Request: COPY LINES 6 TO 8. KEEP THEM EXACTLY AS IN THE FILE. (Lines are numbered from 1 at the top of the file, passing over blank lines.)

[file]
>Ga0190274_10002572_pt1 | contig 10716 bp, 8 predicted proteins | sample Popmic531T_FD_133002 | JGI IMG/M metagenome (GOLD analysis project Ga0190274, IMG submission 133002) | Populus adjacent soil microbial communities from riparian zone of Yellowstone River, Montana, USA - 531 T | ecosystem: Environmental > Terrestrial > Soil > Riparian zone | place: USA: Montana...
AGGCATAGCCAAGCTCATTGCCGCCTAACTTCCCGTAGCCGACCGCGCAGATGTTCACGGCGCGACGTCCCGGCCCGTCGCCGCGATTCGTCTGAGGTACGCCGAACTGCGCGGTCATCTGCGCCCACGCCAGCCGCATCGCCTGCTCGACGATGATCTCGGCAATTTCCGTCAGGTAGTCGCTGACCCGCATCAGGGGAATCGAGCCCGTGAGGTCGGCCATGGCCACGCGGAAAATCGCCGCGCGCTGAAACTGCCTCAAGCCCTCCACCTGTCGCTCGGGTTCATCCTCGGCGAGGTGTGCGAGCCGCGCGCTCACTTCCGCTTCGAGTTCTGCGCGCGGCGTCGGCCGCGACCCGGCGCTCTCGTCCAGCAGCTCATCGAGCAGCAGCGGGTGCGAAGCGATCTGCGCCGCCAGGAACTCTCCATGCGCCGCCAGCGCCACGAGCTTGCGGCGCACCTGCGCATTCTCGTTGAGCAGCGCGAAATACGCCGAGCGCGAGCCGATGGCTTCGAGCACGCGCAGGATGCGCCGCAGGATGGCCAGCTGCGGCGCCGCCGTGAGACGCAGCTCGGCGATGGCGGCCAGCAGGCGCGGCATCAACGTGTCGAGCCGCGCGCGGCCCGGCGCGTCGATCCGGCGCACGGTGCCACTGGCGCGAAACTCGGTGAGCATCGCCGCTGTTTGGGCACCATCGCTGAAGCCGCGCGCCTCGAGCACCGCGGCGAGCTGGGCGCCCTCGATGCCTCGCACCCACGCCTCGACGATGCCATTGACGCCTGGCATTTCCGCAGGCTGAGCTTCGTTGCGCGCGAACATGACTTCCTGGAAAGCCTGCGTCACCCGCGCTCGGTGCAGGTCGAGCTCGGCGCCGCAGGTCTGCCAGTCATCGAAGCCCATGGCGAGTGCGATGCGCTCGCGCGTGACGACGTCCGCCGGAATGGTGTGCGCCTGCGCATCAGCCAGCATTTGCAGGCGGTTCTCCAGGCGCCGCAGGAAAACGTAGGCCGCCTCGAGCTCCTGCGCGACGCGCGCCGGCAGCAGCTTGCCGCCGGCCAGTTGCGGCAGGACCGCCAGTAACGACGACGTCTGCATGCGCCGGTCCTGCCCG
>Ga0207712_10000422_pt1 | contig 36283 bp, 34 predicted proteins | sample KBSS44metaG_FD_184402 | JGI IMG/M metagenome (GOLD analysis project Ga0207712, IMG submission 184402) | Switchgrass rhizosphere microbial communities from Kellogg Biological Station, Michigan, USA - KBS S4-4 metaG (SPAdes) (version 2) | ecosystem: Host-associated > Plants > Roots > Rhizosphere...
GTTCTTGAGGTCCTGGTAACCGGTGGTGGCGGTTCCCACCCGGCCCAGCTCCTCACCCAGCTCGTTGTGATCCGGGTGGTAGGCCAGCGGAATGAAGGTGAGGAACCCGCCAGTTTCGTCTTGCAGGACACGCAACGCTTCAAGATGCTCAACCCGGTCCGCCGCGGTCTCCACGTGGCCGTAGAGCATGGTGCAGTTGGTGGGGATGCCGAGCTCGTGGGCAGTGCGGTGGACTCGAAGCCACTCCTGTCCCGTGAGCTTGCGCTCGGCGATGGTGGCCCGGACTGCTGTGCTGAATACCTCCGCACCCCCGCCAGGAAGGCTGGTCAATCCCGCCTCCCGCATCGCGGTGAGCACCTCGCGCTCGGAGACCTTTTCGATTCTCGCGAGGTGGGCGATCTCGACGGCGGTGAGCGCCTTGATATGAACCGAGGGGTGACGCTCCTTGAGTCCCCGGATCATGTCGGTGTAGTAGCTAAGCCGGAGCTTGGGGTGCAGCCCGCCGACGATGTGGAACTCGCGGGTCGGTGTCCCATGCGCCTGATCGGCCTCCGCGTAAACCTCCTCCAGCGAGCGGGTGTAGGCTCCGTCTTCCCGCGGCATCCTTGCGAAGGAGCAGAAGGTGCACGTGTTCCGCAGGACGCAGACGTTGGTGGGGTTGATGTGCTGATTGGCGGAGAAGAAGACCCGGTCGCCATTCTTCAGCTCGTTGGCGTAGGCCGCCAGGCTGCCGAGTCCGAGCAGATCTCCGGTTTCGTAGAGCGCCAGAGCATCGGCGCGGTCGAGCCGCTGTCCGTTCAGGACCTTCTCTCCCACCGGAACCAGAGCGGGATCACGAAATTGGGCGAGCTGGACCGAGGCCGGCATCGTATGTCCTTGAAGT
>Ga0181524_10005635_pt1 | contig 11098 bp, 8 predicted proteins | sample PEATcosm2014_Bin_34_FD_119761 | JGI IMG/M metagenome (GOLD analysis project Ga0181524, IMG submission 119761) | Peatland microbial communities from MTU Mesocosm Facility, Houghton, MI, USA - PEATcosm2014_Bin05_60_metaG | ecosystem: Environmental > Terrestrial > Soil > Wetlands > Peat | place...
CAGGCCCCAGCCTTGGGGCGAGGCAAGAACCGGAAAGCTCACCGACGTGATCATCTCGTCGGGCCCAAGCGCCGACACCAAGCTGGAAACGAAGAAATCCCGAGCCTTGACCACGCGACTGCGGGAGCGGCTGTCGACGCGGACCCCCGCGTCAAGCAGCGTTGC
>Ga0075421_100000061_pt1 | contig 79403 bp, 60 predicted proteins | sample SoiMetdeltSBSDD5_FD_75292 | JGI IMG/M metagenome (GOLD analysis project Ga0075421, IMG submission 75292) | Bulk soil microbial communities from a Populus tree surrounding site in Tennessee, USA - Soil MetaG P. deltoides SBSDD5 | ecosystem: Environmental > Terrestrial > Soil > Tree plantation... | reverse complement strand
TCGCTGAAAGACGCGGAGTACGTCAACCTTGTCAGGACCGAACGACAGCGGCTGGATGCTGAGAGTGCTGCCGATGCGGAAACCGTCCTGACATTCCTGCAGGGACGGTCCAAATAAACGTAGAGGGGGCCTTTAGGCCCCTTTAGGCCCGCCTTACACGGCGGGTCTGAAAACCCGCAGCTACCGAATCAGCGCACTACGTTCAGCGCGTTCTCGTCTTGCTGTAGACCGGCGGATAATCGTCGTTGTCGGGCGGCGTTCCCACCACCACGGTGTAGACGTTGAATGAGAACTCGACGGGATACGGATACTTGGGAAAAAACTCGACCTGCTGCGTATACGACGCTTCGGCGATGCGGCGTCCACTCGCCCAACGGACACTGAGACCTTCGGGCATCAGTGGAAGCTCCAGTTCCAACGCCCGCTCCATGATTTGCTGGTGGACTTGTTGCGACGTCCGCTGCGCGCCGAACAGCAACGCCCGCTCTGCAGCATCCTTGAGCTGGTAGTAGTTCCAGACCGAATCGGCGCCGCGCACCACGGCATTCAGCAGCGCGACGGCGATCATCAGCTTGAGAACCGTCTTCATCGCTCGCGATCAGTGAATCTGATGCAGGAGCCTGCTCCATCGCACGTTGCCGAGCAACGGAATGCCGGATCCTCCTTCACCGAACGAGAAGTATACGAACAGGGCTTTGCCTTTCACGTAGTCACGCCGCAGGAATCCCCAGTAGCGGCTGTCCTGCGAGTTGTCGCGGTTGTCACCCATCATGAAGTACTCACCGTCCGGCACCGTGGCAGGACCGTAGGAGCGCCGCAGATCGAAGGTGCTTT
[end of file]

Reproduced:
CAGGCCCCAGCCTTGGGGCGAGGCAAGAACCGGAAAGCTCACCGACGTGATCATCTCGTCGGGCCCAAGCGCCGACACCAAGCTGGAAACGAAGAAATCCCGAGCCTTGACCACGCGACTGCGGGAGCGGCTGTCGACGCGGACCCCCGCGTCAAGCAGCGTTGC
>Ga0075421_100000061_pt1 | contig 79403 bp, 60 predicted proteins | sample SoiMetdeltSBSDD5_FD_75292 | JGI IMG/M metagenome (GOLD analysis project Ga0075421, IMG submission 75292) | Bulk soil microbial communities from a Populus tree surrounding site in Tennessee, USA - Soil MetaG P. deltoides SBSDD5 | ecosystem: Environmental > Terrestrial > Soil > Tree plantation... | reverse complement strand
TCGCTGAAAGACGCGGAGTACGTCAACCTTGTCAGGACCGAACGACAGCGGCTGGATGCTGAGAGTGCTGCCGATGCGGAAACCGTCCTGACATTCCTGCAGGGACGGTCCAAATAAACGTAGAGGGGGCCTTTAGGCCCCTTTAGGCCCGCCTTACACGGCGGGTCTGAAAACCCGCAGCTACCGAATCAGCGCACTACGTTCAGCGCGTTCTCGTCTTGCTGTAGACCGGCGGATAATCGTCGTTGTCGGGCGGCGTTCCCACCACCACGGTGTAGACGTTGAATGAGAACTCGACGGGATACGGATACTTGGGAAAAAACTCGACCTGCTGCGTATACGACGCTTCGGCGATGCGGCGTCCACTCGCCCAACGGACACTGAGACCTTCGGGCATCAGTGGAAGCTCCAGTTCCAACGCCCGCTCCATGATTTGCTGGTGGACTTGTTGCGACGTCCGCTGCGCGCCGAACAGCAACGCCCGCTCTGCAGCATCCTTGAGCTGGTAGTAGTTCCAGACCGAATCGGCGCCGCGCACCACGGCATTCAGCAGCGCGACGGCGATCATCAGCTTGAGAACCGTCTTCATCGCTCGCGATCAGTGAATCTGATGCAGGAGCCTGCTCCATCGCACGTTGCCGAGCAACGGAATGCCGGATCCTCCTTCACCGAACGAGAAGTATACGAACAGGGCTTTGCCTTTCACGTAGTCACGCCGCAGGAATCCCCAGTAGCGGCTGTCCTGCGAGTTGTCGCGGTTGTCACCCATCATGAAGTACTCACCGTCCGGCACCGTGGCAGGACCGTAGGAGCGCCGCAGATCGAAGGTGCTTT